Because of all of the infrastructure required to get water to our customers, the large majority of water charges go to fund system infrastructure, operations, and maintenance before a drop of water is used. The City pumps water from wells, treats it, and then sends it to our customers, sometimes through reservoirs and pumping stations, all of which is funded by the fixed service fee. The amount of water a customer uses is the “commodity” price – the remaining portion of the water bill. That cost is comprised of charges to produce and pump our water rights, as well as the cost to test and treat the water.
How does new development in the City of Whittier affect rates?Each new development project is evaluated at the planning stage to determine its impact on the City’s water system. If an impact is expected, the developer is required to mitigate the impact by upgrading existing pipelines and/or adding new pipes to service the development. Additionally, any new connection to the water system is required to pay a connection fee, which is used to upgrade the system within that project area. For example, a new townhome project with 30 - ¾” meters is currently required to pay $77,130.00 in connection fees, which in turn helps to pay for improvements to the existing water system.
Why have I seen brown water from time to time? How does the City test water quality?
Without knowing specific times and dates, it is hard to know the exact cause. Usually, brown water is seen when something stirs up an old system of piping. In general, brown water isn’t nice to look at but rarely poses a health threat. If you happen to experience brown water in your home, notify customer service at (562) 567-9530 and keep the water flowing from your hose bib until the water runs clear. Once clear, we also suggest running the water fixture located furthest from your meter (ex. upstairs shower) until the water runs clear.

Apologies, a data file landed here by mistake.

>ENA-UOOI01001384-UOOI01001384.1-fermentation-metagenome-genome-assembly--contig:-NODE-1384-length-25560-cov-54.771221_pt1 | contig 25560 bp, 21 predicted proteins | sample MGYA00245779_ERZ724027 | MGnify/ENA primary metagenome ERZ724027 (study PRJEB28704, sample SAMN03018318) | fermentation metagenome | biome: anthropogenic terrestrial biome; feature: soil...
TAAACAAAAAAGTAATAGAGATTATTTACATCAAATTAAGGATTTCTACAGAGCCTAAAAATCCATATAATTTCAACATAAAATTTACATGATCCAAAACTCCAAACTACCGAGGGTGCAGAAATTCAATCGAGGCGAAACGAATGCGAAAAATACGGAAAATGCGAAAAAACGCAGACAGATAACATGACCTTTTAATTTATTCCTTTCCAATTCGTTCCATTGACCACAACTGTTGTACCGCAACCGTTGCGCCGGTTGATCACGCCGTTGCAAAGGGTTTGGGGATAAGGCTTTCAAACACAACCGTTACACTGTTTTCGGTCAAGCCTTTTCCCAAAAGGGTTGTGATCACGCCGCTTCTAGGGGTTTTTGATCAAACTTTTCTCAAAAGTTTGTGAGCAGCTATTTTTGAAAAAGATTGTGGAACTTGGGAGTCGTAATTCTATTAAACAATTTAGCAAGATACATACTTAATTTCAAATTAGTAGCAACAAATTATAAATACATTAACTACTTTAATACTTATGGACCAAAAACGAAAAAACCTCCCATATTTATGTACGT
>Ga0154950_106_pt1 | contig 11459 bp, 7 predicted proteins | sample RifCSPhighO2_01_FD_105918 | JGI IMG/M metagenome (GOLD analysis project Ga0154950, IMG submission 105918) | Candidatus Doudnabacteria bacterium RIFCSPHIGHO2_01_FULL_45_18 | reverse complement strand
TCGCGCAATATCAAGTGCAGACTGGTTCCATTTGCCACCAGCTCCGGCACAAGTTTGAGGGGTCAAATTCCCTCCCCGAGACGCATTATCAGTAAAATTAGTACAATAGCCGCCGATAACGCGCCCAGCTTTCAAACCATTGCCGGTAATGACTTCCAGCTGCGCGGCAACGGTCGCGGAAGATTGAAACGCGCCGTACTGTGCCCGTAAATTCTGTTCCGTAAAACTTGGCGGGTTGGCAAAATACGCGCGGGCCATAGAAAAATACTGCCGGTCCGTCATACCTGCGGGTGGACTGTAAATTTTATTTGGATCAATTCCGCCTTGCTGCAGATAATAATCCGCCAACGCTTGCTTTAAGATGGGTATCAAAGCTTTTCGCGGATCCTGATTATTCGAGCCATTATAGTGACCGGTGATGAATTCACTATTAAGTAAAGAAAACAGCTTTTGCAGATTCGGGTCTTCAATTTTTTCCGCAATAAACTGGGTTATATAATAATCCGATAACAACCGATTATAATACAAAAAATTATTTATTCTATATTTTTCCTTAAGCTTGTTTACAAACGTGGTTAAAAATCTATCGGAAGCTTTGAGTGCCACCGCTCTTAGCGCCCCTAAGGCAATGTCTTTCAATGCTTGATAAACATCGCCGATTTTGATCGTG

The City of Whittier’s system maintenance includes preventative measures that consistently and systematically flush the water system. Additionally, there are 54 sampling stations installed throughout the water distribution system. Weekly water samples are taken from 15 different stations, as required by the State Water Board, to further ensure the best quality of water delivered to our customers. The City of Whittier publishes the Water Quality Report providing a summary of samples collected annually. View the most recent report online (spanish).
How do other cities compare?For standard residential water service, the City of Whittier’s rates remain less expensive than many of our nearby providers. A breakdown of rates in neighboring cities and additional water related information is available on the City of Whittier’s Utility Fee Increase page (note: example is based on averages and does not reflect partner agencies' surcharges and other fees).When comparing water rates please keep in mind that water agencies have different expenses such as infrastructure replacement spending, number of main breaks, water supply costs. These cost influence the rates that an agency must charge to provide service to its customers.